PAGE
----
Reset Your Hormones to Beat Belly Fat

By Dr. Natasha TurnerNaturopathic doctor and author of The Supercharged Hormone Diet, The Hormone Diet, and The Carb Sensitivity ProgramGet Dr. Turner’s recipes that will help your hormones work with you on your weight-loss goals instead of against you.

Posted on | By Dr. Natasha Turner

While you never want fat hanging around your waist, for many people it’s often the first place it goes and the last place it leaves when you gain a few pounds. Believe it or not, love handles aren't just unattractive, carrying weight around your abdomen is bad for your health – worse than carrying weight on your hips or thighs – and is a key indicator of a hormonal imbalance. If you have struggled to lose weight or keep it off, I guarantee that your hormones are at play. Your hormones control every aspect of weight loss including your metabolism, where you store your fat, your appetite and even your cravings! This means any form of hormonal imbalance will sabotage your efforts – regardless of your diet and exercise habits.

Extra belly fat can indicate one or more of the following hormonal imbalances: high estrogen, low testosterone, low DHEA (a hormone of the adrenal glands), high insulin and high cortisol. Abdominal fat also sets a risky stage for aging, increasing the risk of heart disease and diabetes. A program to get rid of this stubborn fat must include proper diet, exercise, sleep and, of course, motivation. All of these components work well to instil a healthy balance that allows fat loss to occur. We will talk more specifically about each of the hormonal players in this process, and my suggestions for supplements that can help get you back on track.

1. High Insulin: Insulin is an essential substance whose main function is to process sugar in the bloodstream and carry it into cells to be used as fuel or stored as fat. A primary cause is excess intake of sugar or carbohydrates typical of many diets today. This includes nutrient-poor carbohydrates such as processed foods, sugary drinks and sodas, packaged low-fat foods, along with insufficient protein intake, inadequate fat intake, and deficient fibre consumption. Insulin resistance may also be attributed to lack of exercise, overindulging in alcohol, stress, a family history of diabetes, high blood pressure and excess body fat, especially around the abdomen. Chronically high levels of insulin can also lead to a pre-diabetic condition called metabolic syndrome (or insulin resistance) and type 2 diabetes, which only furthers weight gain. It is currently estimated that 1 out of every 4 North Americans has insulin resistance.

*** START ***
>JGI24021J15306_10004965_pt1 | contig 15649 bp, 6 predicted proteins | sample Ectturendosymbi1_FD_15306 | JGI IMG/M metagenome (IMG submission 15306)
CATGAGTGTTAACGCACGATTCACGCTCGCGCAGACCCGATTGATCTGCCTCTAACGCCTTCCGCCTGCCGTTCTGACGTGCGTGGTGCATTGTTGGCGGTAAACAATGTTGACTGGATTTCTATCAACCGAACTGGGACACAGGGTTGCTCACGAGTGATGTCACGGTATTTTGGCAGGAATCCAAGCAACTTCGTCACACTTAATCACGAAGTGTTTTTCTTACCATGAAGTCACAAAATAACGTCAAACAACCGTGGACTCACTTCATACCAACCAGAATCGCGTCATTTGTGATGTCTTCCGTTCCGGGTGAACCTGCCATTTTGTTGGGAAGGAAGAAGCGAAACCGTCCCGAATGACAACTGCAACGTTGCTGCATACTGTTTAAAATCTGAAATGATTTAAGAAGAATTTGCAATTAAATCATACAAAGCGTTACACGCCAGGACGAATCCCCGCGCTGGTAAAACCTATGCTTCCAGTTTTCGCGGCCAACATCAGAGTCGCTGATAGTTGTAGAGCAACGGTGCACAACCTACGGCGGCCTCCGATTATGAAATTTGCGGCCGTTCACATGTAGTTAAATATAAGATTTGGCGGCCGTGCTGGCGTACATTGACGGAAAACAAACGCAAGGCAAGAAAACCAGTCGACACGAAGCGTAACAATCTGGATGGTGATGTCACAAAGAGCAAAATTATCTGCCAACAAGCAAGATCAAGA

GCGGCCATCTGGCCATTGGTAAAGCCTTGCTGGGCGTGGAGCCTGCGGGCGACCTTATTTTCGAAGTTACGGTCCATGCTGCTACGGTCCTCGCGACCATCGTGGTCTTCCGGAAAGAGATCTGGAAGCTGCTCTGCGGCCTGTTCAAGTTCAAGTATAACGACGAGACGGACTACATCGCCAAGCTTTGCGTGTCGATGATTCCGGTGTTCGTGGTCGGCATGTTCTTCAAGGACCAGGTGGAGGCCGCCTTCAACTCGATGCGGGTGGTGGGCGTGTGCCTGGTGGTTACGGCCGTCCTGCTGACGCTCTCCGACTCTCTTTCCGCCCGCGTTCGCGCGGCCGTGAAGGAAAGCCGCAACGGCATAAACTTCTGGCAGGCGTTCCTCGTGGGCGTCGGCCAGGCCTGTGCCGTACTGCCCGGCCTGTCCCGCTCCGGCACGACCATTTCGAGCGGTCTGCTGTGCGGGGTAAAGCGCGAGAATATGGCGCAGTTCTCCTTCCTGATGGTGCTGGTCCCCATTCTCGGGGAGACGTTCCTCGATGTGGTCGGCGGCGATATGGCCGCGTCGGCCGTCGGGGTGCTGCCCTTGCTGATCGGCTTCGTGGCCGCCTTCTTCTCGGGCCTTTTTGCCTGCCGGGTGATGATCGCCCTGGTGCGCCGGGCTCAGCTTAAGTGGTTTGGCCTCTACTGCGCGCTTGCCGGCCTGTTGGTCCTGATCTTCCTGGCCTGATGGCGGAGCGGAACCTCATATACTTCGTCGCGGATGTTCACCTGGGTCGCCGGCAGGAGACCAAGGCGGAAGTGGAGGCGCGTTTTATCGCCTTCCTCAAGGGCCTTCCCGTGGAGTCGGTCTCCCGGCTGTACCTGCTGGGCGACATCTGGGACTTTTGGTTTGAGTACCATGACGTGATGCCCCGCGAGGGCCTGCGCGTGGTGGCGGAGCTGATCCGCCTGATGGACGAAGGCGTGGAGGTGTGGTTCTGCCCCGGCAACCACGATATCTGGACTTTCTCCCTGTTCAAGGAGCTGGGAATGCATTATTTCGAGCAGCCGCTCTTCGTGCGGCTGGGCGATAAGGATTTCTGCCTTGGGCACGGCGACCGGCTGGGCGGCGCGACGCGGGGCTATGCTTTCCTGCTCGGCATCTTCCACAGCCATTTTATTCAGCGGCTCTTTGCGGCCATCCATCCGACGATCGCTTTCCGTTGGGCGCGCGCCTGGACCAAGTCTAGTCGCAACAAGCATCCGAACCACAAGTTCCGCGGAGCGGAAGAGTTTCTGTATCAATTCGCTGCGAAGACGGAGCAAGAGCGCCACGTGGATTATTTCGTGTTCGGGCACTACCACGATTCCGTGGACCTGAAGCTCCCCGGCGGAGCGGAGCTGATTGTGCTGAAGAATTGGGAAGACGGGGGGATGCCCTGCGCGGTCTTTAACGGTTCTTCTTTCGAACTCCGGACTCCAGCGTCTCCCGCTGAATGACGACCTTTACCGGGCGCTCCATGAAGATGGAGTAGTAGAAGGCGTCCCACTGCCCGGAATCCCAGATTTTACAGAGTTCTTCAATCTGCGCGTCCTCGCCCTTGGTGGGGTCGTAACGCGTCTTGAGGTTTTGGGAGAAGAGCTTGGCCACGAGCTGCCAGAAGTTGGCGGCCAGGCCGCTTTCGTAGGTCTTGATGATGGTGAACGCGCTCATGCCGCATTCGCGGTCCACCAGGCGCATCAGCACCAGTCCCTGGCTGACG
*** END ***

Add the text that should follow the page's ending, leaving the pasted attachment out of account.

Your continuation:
Hormone Diet Solution: Bump up your protein. Sticking to about 20 to 25 grams of each per meal and about 15 to 20 grams per snack is probably a good place to start, depending on your body size and workout schedule. Men should add an extra 10 g of protein per meal and 5 g per snack. Higher protein intake keeps your blood sugar balanced and your insulin levels low – a metabolic must for appetite control and fat loss. Protein also packs a hormonal punch because it stimulates the activity of many of our fat-burning and appetite-controlling hormones when we consume it in the right amounts. A higher-protein diet helps to shed stubborn belly fat, according to a study published in Diabetes Care (March 2002). Researchers compared a high-protein diet with a low-protein diet in 54 obese men and women with type 2 diabetes. Those on the high-protein diet had significantly greater reductions in total and abdominal fat mass and a greater reduction in LDL cholesterol. Your best protein options are those that are lowest in fat like chicken, turkey, low-fat cheese, such as ricotta or cottage cheese, omega-3 eggs and shellfish, such as scallops, which are 100% protein.

2. High Cortisol: Persistently elevated levels of the stress hormone, cortisol, are very detrimental to your health as well as to your body composition. If you suffer from a mood disorder such as anxiety, depression, post-traumatic stress disorder or exhaustion, or if you have a digestive issue such as irritable bowel syndrome, you can bet your body is cranking up your cortisol. Not only does it increase your appetite and cravings, it causes a loss of muscle mass, libido and bone density, and also contributes to depression and memory loss. In other words, chronic stress makes us soft, flabby and much older than we truly are! Study after study shows that stress causes abdominal fat – even in people who are otherwise thin. Researchers at Yale University, for example, found slender women who had high cortisol also had more abdominal fat. More results published in the journal of Psychosomatic Medicine in 2000 established a link between cortisol and increased storage of abdominal fat.